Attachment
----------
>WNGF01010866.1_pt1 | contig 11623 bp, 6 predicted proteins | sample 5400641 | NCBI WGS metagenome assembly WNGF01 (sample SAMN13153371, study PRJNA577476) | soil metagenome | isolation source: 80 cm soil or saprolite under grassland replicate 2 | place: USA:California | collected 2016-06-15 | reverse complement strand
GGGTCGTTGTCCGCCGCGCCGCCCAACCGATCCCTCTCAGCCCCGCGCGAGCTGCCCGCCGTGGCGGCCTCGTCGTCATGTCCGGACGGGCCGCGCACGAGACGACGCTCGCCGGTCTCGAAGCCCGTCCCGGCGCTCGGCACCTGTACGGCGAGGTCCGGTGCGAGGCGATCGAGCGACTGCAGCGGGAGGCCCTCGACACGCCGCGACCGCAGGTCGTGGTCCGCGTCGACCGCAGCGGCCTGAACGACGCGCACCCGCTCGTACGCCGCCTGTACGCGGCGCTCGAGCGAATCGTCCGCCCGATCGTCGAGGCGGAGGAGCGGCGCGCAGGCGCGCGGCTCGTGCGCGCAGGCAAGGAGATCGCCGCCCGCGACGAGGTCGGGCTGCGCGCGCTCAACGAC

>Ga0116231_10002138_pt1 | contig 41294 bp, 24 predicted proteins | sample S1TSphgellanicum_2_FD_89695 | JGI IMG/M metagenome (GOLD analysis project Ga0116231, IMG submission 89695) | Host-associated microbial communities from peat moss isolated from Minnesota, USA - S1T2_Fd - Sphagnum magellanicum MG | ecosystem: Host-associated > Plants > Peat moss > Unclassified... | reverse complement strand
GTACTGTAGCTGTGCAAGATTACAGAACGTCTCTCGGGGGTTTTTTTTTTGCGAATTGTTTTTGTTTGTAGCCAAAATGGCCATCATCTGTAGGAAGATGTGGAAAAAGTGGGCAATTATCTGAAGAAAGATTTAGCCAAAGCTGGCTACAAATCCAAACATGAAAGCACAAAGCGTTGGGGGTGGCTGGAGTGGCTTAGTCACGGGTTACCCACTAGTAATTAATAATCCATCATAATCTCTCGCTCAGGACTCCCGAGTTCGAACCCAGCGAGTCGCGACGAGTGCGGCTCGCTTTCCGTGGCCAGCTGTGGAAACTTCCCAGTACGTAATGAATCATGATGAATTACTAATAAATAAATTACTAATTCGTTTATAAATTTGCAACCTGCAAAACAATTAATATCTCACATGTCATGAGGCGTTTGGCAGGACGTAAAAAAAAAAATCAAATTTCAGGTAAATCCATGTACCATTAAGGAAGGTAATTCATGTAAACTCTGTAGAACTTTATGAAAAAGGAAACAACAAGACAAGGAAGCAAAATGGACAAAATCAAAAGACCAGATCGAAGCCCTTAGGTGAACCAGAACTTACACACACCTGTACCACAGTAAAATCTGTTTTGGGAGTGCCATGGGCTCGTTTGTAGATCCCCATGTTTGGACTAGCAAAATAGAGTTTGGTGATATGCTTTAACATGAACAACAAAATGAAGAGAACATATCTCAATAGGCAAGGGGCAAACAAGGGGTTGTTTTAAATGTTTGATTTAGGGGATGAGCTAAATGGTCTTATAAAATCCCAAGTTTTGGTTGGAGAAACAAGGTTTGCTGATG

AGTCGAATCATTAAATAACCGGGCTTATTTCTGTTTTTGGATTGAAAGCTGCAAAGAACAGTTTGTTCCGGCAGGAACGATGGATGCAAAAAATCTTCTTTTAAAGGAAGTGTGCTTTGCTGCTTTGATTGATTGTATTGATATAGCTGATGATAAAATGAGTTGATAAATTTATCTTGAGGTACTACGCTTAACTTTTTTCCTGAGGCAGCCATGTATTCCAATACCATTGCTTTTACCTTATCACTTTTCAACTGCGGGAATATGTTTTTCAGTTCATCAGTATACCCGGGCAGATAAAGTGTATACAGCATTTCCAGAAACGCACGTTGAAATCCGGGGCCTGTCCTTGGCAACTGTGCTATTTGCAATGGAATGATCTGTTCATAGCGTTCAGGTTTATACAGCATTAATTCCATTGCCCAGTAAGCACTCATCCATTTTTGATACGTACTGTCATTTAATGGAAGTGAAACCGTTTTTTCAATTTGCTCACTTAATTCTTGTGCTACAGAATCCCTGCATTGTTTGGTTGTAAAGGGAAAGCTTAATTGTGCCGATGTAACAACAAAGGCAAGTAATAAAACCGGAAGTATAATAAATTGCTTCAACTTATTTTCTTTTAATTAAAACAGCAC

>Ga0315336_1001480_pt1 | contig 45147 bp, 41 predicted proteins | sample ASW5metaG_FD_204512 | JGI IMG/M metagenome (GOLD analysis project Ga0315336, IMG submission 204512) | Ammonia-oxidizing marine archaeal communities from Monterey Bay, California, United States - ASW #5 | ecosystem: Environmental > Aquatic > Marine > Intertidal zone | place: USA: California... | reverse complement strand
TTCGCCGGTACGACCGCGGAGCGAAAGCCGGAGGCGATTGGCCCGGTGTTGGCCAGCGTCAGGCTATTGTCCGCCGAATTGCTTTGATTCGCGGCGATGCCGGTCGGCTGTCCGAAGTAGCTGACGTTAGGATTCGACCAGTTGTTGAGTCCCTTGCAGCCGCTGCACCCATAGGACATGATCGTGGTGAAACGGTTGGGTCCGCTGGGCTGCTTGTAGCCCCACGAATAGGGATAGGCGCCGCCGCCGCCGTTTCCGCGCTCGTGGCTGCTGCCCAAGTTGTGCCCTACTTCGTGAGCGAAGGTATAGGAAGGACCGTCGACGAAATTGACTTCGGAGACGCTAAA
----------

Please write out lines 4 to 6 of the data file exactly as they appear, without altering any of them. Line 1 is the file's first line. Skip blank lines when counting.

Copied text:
GTACTGTAGCTGTGCAAGATTACAGAACGTCTCTCGGGGGTTTTTTTTTTGCGAATTGTTTTTGTTTGTAGCCAAAATGGCCATCATCTGTAGGAAGATGTGGAAAAAGTGGGCAATTATCTGAAGAAAGATTTAGCCAAAGCTGGCTACAAATCCAAACATGAAAGCACAAAGCGTTGGGGGTGGCTGGAGTGGCTTAGTCACGGGTTACCCACTAGTAATTAATAATCCATCATAATCTCTCGCTCAGGACTCCCGAGTTCGAACCCAGCGAGTCGCGACGAGTGCGGCTCGCTTTCCGTGGCCAGCTGTGGAAACTTCCCAGTACGTAATGAATCATGATGAATTACTAATAAATAAATTACTAATTCGTTTATAAATTTGCAACCTGCAAAACAATTAATATCTCACATGTCATGAGGCGTTTGGCAGGACGTAAAAAAAAAAATCAAATTTCAGGTAAATCCATGTACCATTAAGGAAGGTAATTCATGTAAACTCTGTAGAACTTTATGAAAAAGGAAACAACAAGACAAGGAAGCAAAATGGACAAAATCAAAAGACCAGATCGAAGCCCTTAGGTGAACCAGAACTTACACACACCTGTACCACAGTAAAATCTGTTTTGGGAGTGCCATGGGCTCGTTTGTAGATCCCCATGTTTGGACTAGCAAAATAGAGTTTGGTGATATGCTTTAACATGAACAACAAAATGAAGAGAACATATCTCAATAGGCAAGGGGCAAACAAGGGGTTGTTTTAAATGTTTGATTTAGGGGATGAGCTAAATGGTCTTATAAAATCCCAAGTTTTGGTTGGAGAAACAAGGTTTGCTGATG

AGTCGAATCATTAAATAACCGGGCTTATTTCTGTTTTTGGATTGAAAGCTGCAAAGAACAGTTTGTTCCGGCAGGAACGATGGATGCAAAAAATCTTCTTTTAAAGGAAGTGTGCTTTGCTGCTTTGATTGATTGTATTGATATAGCTGATGATAAAATGAGTTGATAAATTTATCTTGAGGTACTACGCTTAACTTTTTTCCTGAGGCAGCCATGTATTCCAATACCATTGCTTTTACCTTATCACTTTTCAACTGCGGGAATATGTTTTTCAGTTCATCAGTATACCCGGGCAGATAAAGTGTATACAGCATTTCCAGAAACGCACGTTGAAATCCGGGGCCTGTCCTTGGCAACTGTGCTATTTGCAATGGAATGATCTGTTCATAGCGTTCAGGTTTATACAGCATTAATTCCATTGCCCAGTAAGCACTCATCCATTTTTGATACGTACTGTCATTTAATGGAAGTGAAACCGTTTTTTCAATTTGCTCACTTAATTCTTGTGCTACAGAATCCCTGCATTGTTTGGTTGTAAAGGGAAAGCTTAATTGTGCCGATGTAACAACAAAGGCAAGTAATAAAACCGGAAGTATAATAAATTGCTTCAACTTATTTTCTTTTAATTAAAACAGCAC

>Ga0315336_1001480_pt1 | contig 45147 bp, 41 predicted proteins | sample ASW5metaG_FD_204512 | JGI IMG/M metagenome (GOLD analysis project Ga0315336, IMG submission 204512) | Ammonia-oxidizing marine archaeal communities from Monterey Bay, California, United States - ASW #5 | ecosystem: Environmental > Aquatic > Marine > Intertidal zone | place: USA: California... | reverse complement strand